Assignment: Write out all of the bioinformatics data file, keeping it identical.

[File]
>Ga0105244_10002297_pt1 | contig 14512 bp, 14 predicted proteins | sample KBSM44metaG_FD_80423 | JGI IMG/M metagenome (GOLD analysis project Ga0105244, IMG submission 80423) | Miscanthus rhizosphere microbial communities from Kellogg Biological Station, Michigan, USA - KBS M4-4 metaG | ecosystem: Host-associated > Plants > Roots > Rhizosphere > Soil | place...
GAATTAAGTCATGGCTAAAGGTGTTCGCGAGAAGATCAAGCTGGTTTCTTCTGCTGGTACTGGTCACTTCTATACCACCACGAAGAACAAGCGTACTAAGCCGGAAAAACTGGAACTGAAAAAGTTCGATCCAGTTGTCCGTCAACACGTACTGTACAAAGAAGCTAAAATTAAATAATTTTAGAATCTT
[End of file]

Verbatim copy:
>Ga0105244_10002297_pt1 | contig 14512 bp, 14 predicted proteins | sample KBSM44metaG_FD_80423 | JGI IMG/M metagenome (GOLD analysis project Ga0105244, IMG submission 80423) | Miscanthus rhizosphere microbial communities from Kellogg Biological Station, Michigan, USA - KBS M4-4 metaG | ecosystem: Host-associated > Plants > Roots > Rhizosphere > Soil | place...
GAATTAAGTCATGGCTAAAGGTGTTCGCGAGAAGATCAAGCTGGTTTCTTCTGCTGGTACTGGTCACTTCTATACCACCACGAAGAACAAGCGTACTAAGCCGGAAAAACTGGAACTGAAAAAGTTCGATCCAGTTGTCCGTCAACACGTACTGTACAAAGAAGCTAAAATTAAATAATTTTAGAATCTT